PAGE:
Remember on the first day of class, I asked you to list three important global environmental problems.
Here are the results of those surveys: How many of these problems are the direct or indirect result of overpopulation?
Use the applet below to explore human population growth more in depth.
If you want a printer-friendly version of this module, you can find it here in a Microsoft Word document.
It is likely that students in the United States will find that they need approximately 5 planets to sustain their lifestyles! If you want to reinforce (or contrast) the impact of undeveloped nations on resources, have your students take the quiz for an undeveloped nation.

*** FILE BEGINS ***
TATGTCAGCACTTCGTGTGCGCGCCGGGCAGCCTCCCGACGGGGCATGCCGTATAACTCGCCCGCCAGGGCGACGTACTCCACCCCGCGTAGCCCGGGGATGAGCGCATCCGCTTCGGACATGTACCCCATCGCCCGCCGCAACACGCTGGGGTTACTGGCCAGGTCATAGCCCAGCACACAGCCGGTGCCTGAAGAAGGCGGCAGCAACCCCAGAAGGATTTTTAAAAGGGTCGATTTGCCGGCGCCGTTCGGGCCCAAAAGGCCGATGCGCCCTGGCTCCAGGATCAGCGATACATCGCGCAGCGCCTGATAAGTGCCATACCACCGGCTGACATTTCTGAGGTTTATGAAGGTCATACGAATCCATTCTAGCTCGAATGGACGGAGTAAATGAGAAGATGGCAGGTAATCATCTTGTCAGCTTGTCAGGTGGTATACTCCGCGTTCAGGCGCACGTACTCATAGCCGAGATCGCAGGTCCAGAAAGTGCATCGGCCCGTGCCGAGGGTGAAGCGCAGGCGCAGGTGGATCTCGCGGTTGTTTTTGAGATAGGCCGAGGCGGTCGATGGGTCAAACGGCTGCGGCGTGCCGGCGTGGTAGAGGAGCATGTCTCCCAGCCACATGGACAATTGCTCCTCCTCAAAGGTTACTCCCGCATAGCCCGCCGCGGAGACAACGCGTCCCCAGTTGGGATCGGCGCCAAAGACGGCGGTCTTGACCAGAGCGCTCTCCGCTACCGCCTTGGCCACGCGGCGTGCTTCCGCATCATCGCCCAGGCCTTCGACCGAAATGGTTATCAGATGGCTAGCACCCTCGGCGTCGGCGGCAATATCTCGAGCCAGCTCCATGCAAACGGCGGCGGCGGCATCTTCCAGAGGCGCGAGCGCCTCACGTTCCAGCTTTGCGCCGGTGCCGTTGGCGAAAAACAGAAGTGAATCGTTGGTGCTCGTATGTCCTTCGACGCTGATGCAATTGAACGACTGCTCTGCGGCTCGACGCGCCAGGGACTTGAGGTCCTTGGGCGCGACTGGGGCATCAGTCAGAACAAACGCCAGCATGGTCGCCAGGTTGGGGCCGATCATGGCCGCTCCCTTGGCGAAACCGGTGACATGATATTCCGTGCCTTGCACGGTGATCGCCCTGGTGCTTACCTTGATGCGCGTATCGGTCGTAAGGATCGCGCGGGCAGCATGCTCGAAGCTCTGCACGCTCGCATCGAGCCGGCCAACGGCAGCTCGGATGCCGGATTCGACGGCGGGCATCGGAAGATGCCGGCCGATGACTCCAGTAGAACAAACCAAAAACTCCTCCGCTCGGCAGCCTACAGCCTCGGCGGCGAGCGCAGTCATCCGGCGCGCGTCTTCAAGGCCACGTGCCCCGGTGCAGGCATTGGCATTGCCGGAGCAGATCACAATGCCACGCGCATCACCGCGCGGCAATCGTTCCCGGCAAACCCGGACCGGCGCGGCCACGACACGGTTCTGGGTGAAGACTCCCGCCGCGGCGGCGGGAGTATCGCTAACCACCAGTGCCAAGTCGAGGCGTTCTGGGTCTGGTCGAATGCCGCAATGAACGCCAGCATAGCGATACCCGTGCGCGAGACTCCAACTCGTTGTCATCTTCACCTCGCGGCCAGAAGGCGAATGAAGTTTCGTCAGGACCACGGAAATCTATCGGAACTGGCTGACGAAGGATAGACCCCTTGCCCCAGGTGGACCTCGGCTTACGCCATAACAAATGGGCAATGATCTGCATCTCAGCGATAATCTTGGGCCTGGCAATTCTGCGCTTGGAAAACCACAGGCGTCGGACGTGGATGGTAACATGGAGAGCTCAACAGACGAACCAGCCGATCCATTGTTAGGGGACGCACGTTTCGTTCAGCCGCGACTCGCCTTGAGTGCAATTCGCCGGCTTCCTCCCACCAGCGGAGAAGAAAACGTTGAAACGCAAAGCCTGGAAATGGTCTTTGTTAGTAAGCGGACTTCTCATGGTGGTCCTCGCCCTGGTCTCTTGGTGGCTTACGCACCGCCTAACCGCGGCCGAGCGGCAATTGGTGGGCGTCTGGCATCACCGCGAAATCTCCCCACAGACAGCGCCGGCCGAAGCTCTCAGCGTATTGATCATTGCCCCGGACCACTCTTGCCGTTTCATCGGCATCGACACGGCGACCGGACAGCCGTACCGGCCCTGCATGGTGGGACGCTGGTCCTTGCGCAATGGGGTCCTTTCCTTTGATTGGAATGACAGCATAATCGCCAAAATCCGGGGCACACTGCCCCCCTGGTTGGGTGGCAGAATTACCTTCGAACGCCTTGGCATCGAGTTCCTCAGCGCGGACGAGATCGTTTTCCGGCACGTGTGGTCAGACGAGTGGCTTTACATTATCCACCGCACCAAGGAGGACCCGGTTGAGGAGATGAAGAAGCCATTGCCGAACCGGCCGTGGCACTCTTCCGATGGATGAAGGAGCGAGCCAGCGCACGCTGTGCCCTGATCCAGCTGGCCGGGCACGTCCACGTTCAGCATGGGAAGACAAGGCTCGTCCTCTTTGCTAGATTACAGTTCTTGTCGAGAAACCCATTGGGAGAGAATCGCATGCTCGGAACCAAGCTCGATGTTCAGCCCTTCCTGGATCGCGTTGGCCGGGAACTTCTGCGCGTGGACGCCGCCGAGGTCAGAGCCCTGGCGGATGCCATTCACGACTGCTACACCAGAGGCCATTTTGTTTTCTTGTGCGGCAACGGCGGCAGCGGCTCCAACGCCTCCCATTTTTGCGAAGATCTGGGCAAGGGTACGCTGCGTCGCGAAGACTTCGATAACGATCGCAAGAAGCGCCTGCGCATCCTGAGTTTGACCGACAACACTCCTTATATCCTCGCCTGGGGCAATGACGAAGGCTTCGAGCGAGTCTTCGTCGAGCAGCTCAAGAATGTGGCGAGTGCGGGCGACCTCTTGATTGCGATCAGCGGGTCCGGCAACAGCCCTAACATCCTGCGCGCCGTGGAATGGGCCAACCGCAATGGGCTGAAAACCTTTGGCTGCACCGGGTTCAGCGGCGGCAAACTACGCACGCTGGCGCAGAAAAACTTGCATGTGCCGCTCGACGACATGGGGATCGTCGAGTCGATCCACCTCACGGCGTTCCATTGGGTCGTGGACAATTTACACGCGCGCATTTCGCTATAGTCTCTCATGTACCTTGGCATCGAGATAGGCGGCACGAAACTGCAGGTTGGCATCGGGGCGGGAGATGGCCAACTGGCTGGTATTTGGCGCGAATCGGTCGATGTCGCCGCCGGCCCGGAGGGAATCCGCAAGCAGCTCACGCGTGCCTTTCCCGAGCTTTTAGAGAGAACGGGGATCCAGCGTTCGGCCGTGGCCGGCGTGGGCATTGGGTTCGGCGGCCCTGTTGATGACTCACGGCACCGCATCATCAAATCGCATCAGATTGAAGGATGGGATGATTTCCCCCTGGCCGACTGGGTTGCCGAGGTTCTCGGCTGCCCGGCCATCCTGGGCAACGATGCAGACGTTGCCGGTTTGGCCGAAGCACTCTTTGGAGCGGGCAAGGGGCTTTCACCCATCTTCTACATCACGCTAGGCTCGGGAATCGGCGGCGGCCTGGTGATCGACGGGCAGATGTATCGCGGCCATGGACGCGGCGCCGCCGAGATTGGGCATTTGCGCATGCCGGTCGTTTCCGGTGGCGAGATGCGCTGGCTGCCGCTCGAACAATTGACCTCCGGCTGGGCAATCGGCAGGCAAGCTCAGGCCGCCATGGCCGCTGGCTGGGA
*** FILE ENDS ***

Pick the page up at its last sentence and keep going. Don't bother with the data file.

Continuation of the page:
You may wish to tell them the choices to make or you may want them to make decisions about how they think people in that country live. The above makes developed nations out to be the bad guys but that is not entirely true.This printer-friendly version should be used only to review, as it does not contain any of the interactive material, and only a skeletal version of problems solved in the module.Resource Use | Exponential Growth | Prediction | Distribution | Examples & Exercises There are 5 main concepts that our students struggle with when learning about population growth and the relationship of population to geological resource use: Students do not understand that overpopulation is the cause of many other environmental problems.Would we have such a problem with the top three -- pollution, global warming and habitat -- if world population was not so large?Other than some of the natural disasters (and even those are arguable), most of these other environmental problems are due to overpopulation.Essential to understanding the mathematics of population growth is the concept of doubling time.Doubling time is the time it takes for population to double and it is related to the rate of growth.Population grows exponentially - if the rate of natural increase (r) doesn't change.The variable r is controlled by human behavior as described below.We have seen many examples in this module that fit the exponential growth model.According to the model, when things are growing exponentially, the bigger they get the faster they grow (or in the case of decay - the smaller they get, the slower they shrink). Take a look at the graph below showing human population over time.